That's great news. Got any links to the data?


I just found some strong counter evidence in tension with everything I'd been hearing:

Francois Balloux (Computational biologist, director of UGI at UCL): "How long immunity lasts for following covid-19 infection is the biggest unknown. Comparison with other Coronaviridae suggests it may be relatively short-lived (i.e. months). If this were to be confirmed, it would add to the challenge of managing the pandemic.

https://twitter.com/BallouxFrancois/status/12388371671426416...

It's not inconsistent per say, since it still seems that the recent reinfections were likely due to test error or rare poor immune response, but my initial comment is misleading enough that I retract it (and would delete it if I could).


Corona viruses also have an error correction enzyme in their rna transcription so their rate of mutation is much lower than most viruses, it’s likely that both herd immunity and vaccination would be effective as a consequence.


An interesting side discussion to this regarding vaccines: Does the presence of vaccine antibodies exhibit selection pressure on viruses? That is to say, do vaccines inadvertently and indirectly create an 'arms race' scenario?

NOTE: I am not anti-vaccine. This is intended as a nuanced point


In some cases it does, in some it does not. And yes, the western world taking their flu shot does mean that those who can't afford it might have a problem or a worse problem compared to what would otherwise be. ( Also why many advocate you should only take it if you need it. )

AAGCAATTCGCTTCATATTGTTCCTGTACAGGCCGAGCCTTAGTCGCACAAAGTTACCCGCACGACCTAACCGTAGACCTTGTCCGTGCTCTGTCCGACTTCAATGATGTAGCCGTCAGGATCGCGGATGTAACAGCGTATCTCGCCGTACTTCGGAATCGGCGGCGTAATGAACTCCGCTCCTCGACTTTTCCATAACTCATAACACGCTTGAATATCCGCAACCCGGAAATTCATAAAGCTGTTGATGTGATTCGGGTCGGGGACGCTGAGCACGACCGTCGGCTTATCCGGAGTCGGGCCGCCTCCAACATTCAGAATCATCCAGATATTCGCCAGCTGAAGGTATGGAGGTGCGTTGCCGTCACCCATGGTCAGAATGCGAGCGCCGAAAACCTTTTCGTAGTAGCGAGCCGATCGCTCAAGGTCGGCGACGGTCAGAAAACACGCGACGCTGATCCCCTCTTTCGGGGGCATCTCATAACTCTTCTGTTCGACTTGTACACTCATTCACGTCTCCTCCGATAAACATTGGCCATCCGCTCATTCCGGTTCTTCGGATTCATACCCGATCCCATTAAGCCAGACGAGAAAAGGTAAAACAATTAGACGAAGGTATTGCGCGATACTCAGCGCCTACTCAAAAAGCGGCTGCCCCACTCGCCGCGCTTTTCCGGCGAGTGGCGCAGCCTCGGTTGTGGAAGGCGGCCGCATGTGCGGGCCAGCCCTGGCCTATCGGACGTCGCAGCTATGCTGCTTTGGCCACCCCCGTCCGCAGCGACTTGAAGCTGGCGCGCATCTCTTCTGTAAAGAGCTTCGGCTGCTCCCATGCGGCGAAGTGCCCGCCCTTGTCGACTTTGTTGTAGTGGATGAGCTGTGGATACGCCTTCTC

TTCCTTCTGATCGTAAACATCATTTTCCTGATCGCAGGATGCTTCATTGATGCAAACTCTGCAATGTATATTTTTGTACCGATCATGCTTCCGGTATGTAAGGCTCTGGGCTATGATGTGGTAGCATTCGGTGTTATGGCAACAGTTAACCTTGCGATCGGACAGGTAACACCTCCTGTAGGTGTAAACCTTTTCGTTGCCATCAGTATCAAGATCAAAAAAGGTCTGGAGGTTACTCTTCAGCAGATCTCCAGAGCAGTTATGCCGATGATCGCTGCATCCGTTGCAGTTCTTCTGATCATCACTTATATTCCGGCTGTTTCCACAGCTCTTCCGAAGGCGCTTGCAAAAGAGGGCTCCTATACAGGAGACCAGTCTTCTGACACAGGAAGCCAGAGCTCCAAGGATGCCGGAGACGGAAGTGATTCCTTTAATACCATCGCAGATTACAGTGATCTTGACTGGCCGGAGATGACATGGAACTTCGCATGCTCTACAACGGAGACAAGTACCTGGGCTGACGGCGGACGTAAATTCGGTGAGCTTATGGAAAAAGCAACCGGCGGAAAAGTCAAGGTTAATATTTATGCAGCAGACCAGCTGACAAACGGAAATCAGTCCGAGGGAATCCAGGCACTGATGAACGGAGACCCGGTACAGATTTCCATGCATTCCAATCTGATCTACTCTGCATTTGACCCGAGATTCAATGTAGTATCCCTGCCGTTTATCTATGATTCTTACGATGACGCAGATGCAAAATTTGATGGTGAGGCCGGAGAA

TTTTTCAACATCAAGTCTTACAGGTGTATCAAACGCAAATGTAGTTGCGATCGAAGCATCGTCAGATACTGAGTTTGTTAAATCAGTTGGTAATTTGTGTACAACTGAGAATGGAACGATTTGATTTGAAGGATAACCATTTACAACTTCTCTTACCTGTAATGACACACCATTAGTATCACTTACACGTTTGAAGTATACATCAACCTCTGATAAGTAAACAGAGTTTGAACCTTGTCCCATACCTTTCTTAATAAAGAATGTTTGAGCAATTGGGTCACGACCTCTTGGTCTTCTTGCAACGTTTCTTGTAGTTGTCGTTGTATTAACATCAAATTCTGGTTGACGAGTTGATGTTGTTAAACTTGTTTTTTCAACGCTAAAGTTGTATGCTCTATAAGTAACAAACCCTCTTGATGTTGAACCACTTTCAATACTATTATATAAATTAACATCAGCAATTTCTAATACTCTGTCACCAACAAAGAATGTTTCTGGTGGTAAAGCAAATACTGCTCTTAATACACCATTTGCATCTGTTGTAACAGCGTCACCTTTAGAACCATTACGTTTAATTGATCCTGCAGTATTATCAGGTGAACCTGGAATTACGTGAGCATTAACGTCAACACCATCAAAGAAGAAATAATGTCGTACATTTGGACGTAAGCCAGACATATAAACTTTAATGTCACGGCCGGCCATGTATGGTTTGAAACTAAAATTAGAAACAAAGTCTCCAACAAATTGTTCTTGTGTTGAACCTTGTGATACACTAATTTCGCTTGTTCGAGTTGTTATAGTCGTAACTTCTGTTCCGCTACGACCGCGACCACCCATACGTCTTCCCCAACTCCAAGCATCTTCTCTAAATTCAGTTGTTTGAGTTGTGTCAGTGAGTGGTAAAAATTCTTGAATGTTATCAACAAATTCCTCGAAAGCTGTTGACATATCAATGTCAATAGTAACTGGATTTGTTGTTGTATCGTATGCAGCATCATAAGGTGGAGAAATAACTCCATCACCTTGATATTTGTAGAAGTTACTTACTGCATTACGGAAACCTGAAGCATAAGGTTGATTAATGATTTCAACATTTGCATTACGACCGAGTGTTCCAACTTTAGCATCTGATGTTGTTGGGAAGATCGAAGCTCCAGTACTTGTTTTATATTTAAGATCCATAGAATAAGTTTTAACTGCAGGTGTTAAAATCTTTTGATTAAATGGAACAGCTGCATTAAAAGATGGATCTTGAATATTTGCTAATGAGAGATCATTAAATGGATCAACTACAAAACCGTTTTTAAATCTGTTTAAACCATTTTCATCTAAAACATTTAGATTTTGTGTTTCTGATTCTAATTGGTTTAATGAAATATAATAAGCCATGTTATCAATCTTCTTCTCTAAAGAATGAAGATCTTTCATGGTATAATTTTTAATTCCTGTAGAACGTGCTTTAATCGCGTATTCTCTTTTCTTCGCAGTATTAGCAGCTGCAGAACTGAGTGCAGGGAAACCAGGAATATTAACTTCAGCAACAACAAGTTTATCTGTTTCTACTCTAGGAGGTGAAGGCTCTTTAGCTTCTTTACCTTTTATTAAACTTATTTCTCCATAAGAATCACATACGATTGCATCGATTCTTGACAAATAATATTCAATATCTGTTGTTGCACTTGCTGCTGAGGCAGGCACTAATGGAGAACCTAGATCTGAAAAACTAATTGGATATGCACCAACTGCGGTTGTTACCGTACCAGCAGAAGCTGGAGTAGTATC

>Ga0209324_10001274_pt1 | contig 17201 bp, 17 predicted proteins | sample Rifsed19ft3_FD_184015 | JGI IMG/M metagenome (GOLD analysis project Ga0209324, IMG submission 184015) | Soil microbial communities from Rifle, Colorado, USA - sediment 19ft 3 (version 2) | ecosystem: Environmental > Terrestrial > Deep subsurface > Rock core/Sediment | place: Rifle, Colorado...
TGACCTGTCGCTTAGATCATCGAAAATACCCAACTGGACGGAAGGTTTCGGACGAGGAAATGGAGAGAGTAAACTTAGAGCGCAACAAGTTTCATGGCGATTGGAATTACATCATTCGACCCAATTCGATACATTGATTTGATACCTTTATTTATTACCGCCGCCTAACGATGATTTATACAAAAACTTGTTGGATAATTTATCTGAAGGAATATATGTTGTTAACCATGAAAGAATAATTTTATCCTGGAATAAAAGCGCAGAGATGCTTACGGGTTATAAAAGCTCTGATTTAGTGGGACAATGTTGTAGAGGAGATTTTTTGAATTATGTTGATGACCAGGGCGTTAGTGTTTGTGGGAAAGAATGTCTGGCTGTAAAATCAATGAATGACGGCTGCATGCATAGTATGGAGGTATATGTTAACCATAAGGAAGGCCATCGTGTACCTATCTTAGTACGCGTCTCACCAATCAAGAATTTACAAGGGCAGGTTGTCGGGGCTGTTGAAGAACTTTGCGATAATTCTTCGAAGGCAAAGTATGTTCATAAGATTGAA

This virus mutates slowly due to proof reader RNA. It most likely mutates too slowly to evade eradication, just like polio or smallpox.


Herd immunity until now referred to immunisation (ie vaccination). It is not at all clear that allowing people to get infected and recover will achieve the same result.


Herd immunity is a term describing a steady-state distribution and one avenue (the typical one) of getting there is vaccines. Typically when 80% of the population\* is immune for one reason or the other a population is said to have herd immunity. The idea is statistical safety for susceptible individuals (yes, typically those that cannot be vaccinated for $reasons) thanks to being significantly outnumbered by those immune/resistant to infection - or a buffer population acting as a firewall, if you will.

I haven’t seen the term used for small pox in the Modern Era, but I believe it would be fair to say even though the small pox vaccine hadn’t been invented (and wouldn’t be until 1796), there were definitely periods of herd immunity in major European cities/ports of the time as it absolutely destroyed the previously unexposed Native American population.

But when dealing with “learned immunity” due to previous exposure as compared to natural/genetic immunity to the same diseases and the antibodies are not passed down from mother to child, what you’re going to see is a resurgence in cases as each new generation loses that immunity. In the present case, the unvaccinated herd immunity would be something to keep spread in check until a vaccinated herd immunity can take its place (assuming the vaccine isn’t developed before 80% of the remaining population has been exposed to and has recovered from this particular variant of the coronavirus).

\* at least that’s the number we were taught in my livestock/farm animals veterinary medicine class a decade ago.


The exact percentage required depends on the R0 of the disease, the number of people each contagious person can be expected to spread the disease to assuming no prior immunity. I think you can think of it this way: if each person would otherwise spread the disease to two other people, but half of the population is immune, they're only going to be able to pass it on to one other person. In reality it's probably more complicated than that though.


Thanks! That makes a lot of sense. Certainly more than the pundits currently lambasting the UK health services for their strategy of flattening the curve. The current argument against being (I kid you not) that the health authorities are somehow stupid enough to think that immunity can be passed between individuals like the virus itself.